• Employees should inform their supervisor if they are unable to work due to exposure, illness, or a positive case.
    • This flowchart remains an excellent source of direction for COVID questions.

Employees should reach out to Human Resources, and students to the Health Center, if they have any further COVID-related concerns or questions. As monkeypox becomes an emerging concern, we are also preparing to respond to the possibility of a case occurring in our campus community.

Monkeypox Overview and Campus Protocols

  • What is monkeypox? Monkeypox is a rare virus related to the smallpox and chickenpox viruses and is endemic to several sub-Saharan countries. It has appeared in briefly occurring clusters in Europe and the US, but never to the current level. Monkeypox is transmitted primarily by skin-to-skin and sexual contact (though it is not classified as a sexually transmitted infection). The current outbreak in the US is presenting with symptoms that include a rash of small lesions that grow in size; fatigue; and swollen lymph nodes. This CDC resource provides further detail with additional links.
  • Monkeypox FAQs: We have gathered some FAQs from various websites that will provide further helpful information on monkeypox risk factors, transmission, and symptoms.
  • Monkeypox in Pierce County: To date, there have been three confirmed cases of monkeypox, in unrelated individuals, within Pierce County. In an effort to stay abreast of this growing public health emergency (now defined as such by the World Health EOrganization), we are in close contact with TPCHD to determine an appropriate initial campus and Health Center response. This link will take you to the TPCHD announcements related to monkeypox, and we strongly encourage all of our PLU community to be as informed as possible about this virus and its associated symptoms and risk factors.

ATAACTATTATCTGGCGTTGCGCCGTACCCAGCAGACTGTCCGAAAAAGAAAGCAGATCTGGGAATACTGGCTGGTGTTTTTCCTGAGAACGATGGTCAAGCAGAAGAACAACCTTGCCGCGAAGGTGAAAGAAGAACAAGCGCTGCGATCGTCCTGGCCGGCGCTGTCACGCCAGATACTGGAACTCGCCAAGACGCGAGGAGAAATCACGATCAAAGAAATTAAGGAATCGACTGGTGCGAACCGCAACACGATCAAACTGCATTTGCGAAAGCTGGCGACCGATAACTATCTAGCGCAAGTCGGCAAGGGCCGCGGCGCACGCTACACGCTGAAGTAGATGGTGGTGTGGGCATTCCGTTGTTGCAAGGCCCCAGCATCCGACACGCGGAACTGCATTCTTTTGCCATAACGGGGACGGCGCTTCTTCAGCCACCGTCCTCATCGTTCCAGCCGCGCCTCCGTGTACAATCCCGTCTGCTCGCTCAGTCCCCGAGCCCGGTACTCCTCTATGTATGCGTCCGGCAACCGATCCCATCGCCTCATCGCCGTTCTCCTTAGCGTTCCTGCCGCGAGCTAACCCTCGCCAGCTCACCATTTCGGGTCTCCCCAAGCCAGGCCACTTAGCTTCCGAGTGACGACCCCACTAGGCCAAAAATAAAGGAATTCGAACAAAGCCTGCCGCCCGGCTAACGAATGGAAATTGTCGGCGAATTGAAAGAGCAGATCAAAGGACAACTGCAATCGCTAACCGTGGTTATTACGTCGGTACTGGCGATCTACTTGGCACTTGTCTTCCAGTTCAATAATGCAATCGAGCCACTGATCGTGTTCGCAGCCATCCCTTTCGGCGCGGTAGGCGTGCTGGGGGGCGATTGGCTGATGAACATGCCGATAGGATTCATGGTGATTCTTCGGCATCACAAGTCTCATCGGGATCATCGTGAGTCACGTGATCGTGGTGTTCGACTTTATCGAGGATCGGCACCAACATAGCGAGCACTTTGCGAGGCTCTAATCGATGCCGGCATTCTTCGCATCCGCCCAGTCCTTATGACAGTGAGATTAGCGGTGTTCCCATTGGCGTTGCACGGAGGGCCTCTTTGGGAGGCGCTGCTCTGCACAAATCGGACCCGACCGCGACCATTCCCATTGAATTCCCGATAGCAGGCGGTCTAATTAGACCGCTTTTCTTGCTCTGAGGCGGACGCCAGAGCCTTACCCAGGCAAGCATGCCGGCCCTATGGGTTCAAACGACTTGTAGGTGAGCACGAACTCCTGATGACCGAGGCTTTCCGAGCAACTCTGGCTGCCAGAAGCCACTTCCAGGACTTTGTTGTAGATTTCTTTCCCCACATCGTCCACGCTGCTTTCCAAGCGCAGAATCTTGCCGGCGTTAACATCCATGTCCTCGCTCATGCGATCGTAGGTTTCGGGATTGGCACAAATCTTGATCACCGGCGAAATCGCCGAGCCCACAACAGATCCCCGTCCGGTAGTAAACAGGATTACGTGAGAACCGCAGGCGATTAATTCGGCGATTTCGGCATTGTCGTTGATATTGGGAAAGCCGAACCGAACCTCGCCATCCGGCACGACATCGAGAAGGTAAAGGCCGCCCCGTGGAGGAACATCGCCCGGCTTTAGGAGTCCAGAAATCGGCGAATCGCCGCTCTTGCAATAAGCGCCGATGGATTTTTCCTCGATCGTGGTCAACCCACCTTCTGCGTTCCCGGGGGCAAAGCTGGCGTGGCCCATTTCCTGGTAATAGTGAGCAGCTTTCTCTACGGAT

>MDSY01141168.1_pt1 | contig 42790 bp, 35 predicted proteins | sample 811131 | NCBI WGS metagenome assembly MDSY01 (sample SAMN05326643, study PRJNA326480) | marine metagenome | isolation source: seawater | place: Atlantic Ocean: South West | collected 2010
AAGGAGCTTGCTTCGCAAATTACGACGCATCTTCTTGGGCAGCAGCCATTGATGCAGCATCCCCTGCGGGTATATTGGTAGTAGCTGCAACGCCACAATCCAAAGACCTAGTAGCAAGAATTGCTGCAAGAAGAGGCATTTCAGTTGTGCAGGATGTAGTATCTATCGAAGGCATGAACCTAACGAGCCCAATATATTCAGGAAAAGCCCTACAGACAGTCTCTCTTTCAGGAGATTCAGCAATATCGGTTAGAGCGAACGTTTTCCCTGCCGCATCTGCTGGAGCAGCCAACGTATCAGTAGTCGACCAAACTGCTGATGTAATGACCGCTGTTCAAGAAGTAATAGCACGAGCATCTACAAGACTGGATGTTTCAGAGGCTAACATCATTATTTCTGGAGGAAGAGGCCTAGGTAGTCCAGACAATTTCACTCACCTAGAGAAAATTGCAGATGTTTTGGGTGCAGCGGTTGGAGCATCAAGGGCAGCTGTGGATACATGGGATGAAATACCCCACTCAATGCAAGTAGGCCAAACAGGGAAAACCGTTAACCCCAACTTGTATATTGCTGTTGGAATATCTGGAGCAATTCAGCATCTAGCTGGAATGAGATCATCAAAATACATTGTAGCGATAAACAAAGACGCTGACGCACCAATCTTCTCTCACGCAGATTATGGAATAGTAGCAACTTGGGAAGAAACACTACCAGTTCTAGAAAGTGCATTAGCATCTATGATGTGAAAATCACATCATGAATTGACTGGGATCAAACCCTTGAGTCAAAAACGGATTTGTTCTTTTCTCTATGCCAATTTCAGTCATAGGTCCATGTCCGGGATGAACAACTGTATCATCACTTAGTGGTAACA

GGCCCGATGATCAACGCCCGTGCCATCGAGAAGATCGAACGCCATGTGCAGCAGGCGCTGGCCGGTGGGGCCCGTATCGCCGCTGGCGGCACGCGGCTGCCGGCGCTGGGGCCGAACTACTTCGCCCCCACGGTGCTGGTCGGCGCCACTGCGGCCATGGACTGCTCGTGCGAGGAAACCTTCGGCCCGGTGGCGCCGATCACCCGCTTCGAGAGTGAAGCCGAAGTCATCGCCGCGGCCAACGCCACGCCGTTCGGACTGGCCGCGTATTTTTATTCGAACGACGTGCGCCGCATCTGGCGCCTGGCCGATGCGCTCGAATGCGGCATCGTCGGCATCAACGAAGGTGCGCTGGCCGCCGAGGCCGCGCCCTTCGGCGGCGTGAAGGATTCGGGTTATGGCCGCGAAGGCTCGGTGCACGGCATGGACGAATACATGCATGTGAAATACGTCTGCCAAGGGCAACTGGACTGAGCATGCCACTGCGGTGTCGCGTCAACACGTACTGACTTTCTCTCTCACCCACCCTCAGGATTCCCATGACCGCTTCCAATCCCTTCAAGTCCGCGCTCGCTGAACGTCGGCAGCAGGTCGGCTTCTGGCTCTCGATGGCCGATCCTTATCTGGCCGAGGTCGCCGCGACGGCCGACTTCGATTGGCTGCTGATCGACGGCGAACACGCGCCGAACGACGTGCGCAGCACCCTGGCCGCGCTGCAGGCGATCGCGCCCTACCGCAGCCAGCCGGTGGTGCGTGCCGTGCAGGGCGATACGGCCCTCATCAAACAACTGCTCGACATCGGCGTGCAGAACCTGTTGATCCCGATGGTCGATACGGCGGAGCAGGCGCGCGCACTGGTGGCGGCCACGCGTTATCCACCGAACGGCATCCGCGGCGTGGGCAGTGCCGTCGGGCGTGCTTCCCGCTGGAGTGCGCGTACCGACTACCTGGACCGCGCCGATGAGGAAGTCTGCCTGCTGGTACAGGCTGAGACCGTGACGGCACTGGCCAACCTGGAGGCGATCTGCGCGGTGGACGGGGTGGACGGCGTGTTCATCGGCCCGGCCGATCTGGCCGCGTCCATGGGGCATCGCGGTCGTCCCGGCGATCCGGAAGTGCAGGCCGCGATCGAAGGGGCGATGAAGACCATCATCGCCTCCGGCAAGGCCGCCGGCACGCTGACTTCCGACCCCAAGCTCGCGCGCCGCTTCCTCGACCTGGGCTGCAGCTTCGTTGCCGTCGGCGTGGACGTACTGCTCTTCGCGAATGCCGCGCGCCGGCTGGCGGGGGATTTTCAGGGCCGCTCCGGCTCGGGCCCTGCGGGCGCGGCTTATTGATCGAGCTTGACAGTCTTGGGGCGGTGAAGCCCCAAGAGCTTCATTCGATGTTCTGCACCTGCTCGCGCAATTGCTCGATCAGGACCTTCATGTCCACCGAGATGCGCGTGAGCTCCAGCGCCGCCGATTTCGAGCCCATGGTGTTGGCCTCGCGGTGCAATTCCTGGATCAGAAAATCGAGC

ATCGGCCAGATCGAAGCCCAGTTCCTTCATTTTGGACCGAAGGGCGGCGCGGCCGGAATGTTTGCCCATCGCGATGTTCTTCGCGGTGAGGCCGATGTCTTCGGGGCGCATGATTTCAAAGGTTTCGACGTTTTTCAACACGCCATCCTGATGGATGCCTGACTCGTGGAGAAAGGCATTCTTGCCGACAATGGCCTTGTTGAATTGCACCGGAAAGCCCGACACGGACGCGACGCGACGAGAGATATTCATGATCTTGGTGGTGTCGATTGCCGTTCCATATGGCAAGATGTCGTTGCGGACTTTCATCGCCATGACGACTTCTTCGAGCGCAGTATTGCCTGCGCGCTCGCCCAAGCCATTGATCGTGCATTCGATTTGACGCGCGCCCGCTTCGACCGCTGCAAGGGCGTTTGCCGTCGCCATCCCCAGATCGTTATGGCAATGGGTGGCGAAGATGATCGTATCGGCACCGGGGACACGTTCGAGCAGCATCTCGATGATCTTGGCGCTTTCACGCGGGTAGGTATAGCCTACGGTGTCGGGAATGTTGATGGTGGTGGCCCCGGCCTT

• Care for suspected and positive cases:
    • Students who have concerns about possible monkeypox symptoms and/or are uncertain of potential exposure to monkeypox should call the Health Center (253-535-7337), their healthcare provider, or an urgent care clinic to determine whether, how, and where to be evaluated and tested. PLU has a limited number of isolation spaces for students who are waiting for test results. Having tested positive, individuals are required to remain in isolation until all pox lesions have healed fully and healthy skin is present at all lesion sites.
    • Employees should consult with their healthcare providers and communicate with Human Resources if directed to isolate because of a suspected or confirmed case.

I understand that the monkeypox outbreak comes at a time when we are all still recovering — emotionally, physically, and financially — from the COVID pandemic, and that many of you have already suffered losses on many levels. I also know how strong and resilient the PLU community is, and I’m very hopeful that providing you with this information will give you the resources you need to continue to make careful, safe choices about your social and health behaviors.

In community,

Elizabeth Hopper, MN, ARNP
Health Center Director